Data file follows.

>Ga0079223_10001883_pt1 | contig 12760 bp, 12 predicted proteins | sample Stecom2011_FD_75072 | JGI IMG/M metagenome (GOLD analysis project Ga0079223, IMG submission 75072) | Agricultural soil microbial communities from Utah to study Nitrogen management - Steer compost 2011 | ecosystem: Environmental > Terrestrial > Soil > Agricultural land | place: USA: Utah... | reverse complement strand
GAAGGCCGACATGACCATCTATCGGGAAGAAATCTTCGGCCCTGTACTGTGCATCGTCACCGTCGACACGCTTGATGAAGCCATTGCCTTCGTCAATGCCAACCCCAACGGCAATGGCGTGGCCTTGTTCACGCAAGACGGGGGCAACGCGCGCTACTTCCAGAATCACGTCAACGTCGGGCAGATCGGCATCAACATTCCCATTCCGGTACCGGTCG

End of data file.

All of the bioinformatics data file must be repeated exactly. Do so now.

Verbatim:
>Ga0079223_10001883_pt1 | contig 12760 bp, 12 predicted proteins | sample Stecom2011_FD_75072 | JGI IMG/M metagenome (GOLD analysis project Ga0079223, IMG submission 75072) | Agricultural soil microbial communities from Utah to study Nitrogen management - Steer compost 2011 | ecosystem: Environmental > Terrestrial > Soil > Agricultural land | place: USA: Utah... | reverse complement strand
GAAGGCCGACATGACCATCTATCGGGAAGAAATCTTCGGCCCTGTACTGTGCATCGTCACCGTCGACACGCTTGATGAAGCCATTGCCTTCGTCAATGCCAACCCCAACGGCAATGGCGTGGCCTTGTTCACGCAAGACGGGGGCAACGCGCGCTACTTCCAGAATCACGTCAACGTCGGGCAGATCGGCATCAACATTCCCATTCCGGTACCGGTCG